Needless to say, after we got through the two aftershocks the next morning, all was well in the end.  If you consider slight PTSD among 7 years olds “well.”  (Cambria has run to me at least 6 times in the last two days because she thought she felt another quake.)  (To be honest, I’ve actually called to the kids to come to me at least once because thought I felt one, too.)

Every time we have another earthquake, Les and I try to re-assess our supplies and, total transparency, the clutter in our house.  (I often joke that the pile of shoes in front of our door makes me sleep easy, as there’s no way a robber is making it through the front door without a loud hassle.  Good for home security, not so good for quick escapes in an emergency.)  Seismologists predict another Tōkai earthquake, a major earthquake in the Tokyo area that happens every 100-150 years, to occur really any time in the relatively near future.  It’s something we keep in mind.  Every time we have a larger scale earthquake, we consider the possibility of its being a foreshock to something bigger.  (This occurred before the Tōhoku earthquake.)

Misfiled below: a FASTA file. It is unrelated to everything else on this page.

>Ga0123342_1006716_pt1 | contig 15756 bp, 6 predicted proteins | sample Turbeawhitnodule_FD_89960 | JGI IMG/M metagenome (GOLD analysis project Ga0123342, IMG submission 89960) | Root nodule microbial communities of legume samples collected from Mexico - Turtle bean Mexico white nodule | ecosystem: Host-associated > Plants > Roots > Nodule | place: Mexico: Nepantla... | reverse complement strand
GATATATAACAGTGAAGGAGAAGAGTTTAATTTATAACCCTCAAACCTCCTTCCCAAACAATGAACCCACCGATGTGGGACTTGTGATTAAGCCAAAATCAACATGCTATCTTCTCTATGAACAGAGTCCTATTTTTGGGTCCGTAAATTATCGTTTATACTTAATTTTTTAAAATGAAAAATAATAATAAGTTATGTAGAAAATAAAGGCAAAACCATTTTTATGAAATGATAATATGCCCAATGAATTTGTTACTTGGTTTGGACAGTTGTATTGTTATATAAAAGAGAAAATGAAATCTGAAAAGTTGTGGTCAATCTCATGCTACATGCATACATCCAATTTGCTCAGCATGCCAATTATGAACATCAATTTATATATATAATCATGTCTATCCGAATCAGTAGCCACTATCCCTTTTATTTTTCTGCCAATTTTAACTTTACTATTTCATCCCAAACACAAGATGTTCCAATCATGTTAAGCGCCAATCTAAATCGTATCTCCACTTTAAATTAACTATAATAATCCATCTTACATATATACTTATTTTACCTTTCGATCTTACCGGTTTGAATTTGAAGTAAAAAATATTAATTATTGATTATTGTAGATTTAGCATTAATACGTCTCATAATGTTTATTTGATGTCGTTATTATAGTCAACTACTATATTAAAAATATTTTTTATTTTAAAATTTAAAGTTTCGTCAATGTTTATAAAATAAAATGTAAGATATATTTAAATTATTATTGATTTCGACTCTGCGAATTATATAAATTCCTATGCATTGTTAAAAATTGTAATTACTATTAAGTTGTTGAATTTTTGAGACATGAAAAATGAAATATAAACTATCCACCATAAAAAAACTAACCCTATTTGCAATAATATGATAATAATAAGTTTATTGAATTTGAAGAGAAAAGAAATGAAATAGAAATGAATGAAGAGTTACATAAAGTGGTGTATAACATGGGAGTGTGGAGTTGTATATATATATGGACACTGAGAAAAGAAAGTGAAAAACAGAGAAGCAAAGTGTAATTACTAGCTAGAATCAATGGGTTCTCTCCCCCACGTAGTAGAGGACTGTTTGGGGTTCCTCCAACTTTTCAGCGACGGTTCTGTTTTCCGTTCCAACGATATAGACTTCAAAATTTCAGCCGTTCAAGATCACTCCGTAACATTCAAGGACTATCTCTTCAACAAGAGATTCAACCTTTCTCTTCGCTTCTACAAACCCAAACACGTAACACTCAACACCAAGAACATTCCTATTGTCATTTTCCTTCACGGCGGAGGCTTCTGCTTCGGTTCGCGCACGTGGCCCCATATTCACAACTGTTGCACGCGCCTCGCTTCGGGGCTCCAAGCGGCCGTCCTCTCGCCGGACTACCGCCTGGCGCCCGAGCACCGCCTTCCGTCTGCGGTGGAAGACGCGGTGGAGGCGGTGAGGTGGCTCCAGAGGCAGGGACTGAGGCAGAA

Soon after we moved to Matsudo, we asked our general collection of friends in the States for recommendations for emergency rations.  Some friends in the military generously offered to pay the cost of a container of MREs if we paid the shipping, and not two weeks later we had something like 40 meals in a box in our hallway closet.  I chose MREs over other non-perishables for their weight, variety, ability to self-heat, and familiarity.  We could have stocked up on cans, but they’d have been heavy, limited in flavor, and requiring a tool to open.  Cup ramen would have been light and cheap, but requires fresh water and an external heat source.  My dad used to bring MREs when we went hiking, so I knew that each pack would hold an array of different foods from which the kids were bound to find at least something they could eat.  (Emergency situations are not the time to be fighting over what is palatable and what isn’t.)  (In reality though, our kids are fantastic and eat pretty much anything.)  (But still, better safe than sorry.)  The ability to heat with water that doesn’t necessarily have to be clean was a huge plus.  And they’re portable enough that I wouldn’t feel guilty stuffing the kids’ backpacks full of them in an evacuation.